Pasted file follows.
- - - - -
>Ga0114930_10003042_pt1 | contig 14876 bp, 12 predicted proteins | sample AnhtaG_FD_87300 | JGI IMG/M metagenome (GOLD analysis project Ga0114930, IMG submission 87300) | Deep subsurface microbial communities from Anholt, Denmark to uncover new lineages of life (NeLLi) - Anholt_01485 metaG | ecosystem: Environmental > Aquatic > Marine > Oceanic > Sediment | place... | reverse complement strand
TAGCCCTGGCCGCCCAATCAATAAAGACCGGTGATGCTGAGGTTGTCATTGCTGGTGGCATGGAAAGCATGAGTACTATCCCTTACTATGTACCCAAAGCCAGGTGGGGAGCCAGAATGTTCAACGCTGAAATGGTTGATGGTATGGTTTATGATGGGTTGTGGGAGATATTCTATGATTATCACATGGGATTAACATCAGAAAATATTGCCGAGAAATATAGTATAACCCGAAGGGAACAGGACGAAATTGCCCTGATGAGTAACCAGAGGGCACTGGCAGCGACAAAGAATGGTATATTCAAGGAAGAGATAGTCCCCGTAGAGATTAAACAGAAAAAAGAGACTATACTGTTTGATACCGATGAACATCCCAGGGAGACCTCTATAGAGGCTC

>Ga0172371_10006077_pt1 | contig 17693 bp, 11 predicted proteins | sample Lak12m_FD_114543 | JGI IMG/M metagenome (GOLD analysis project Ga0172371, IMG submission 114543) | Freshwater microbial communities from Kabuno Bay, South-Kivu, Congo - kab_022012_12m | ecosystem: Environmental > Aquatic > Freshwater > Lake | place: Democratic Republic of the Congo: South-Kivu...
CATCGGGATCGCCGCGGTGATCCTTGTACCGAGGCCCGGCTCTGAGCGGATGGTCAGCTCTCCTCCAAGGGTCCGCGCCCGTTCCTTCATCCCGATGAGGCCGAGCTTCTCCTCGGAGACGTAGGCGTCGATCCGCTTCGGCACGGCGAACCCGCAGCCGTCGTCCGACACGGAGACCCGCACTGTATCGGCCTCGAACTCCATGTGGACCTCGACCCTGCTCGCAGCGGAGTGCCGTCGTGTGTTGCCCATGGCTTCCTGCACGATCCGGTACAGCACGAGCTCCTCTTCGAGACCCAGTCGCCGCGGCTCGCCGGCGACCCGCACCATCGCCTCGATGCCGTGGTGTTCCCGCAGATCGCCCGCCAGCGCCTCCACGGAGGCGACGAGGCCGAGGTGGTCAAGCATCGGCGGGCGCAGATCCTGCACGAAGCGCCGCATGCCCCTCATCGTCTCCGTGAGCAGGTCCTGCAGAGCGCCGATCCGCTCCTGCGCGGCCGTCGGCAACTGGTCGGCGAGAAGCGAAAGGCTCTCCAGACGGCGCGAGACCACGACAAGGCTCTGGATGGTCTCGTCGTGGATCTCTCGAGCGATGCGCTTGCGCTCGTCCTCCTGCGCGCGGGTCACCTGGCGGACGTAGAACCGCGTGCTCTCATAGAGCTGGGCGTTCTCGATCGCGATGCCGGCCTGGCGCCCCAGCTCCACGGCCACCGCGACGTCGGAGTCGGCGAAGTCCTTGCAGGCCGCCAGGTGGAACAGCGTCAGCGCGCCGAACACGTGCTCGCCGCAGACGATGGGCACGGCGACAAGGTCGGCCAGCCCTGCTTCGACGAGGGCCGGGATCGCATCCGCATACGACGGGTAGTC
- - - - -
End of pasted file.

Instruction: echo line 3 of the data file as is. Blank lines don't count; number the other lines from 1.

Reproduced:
>Ga0172371_10006077_pt1 | contig 17693 bp, 11 predicted proteins | sample Lak12m_FD_114543 | JGI IMG/M metagenome (GOLD analysis project Ga0172371, IMG submission 114543) | Freshwater microbial communities from Kabuno Bay, South-Kivu, Congo - kab_022012_12m | ecosystem: Environmental > Aquatic > Freshwater > Lake | place: Democratic Republic of the Congo: South-Kivu...